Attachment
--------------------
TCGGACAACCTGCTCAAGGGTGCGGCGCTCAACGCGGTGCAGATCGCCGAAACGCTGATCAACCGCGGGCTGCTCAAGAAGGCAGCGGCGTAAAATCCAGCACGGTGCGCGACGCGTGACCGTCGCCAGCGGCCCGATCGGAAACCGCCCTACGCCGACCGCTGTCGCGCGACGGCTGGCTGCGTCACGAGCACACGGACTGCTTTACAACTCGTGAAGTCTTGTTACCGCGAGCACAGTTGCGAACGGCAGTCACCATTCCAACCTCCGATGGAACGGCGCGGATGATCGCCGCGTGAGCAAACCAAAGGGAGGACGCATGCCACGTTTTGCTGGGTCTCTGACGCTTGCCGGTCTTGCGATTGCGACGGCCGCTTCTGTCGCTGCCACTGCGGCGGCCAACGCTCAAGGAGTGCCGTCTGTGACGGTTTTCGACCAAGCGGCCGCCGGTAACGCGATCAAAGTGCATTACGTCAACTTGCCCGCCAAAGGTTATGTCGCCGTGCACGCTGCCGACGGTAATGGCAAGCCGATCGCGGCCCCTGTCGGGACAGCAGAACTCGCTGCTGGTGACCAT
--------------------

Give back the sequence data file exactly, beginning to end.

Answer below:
TCGGACAACCTGCTCAAGGGTGCGGCGCTCAACGCGGTGCAGATCGCCGAAACGCTGATCAACCGCGGGCTGCTCAAGAAGGCAGCGGCGTAAAATCCAGCACGGTGCGCGACGCGTGACCGTCGCCAGCGGCCCGATCGGAAACCGCCCTACGCCGACCGCTGTCGCGCGACGGCTGGCTGCGTCACGAGCACACGGACTGCTTTACAACTCGTGAAGTCTTGTTACCGCGAGCACAGTTGCGAACGGCAGTCACCATTCCAACCTCCGATGGAACGGCGCGGATGATCGCCGCGTGAGCAAACCAAAGGGAGGACGCATGCCACGTTTTGCTGGGTCTCTGACGCTTGCCGGTCTTGCGATTGCGACGGCCGCTTCTGTCGCTGCCACTGCGGCGGCCAACGCTCAAGGAGTGCCGTCTGTGACGGTTTTCGACCAAGCGGCCGCCGGTAACGCGATCAAAGTGCATTACGTCAACTTGCCCGCCAAAGGTTATGTCGCCGTGCACGCTGCCGACGGTAATGGCAAGCCGATCGCGGCCCCTGTCGGGACAGCAGAACTCGCTGCTGGTGACCAT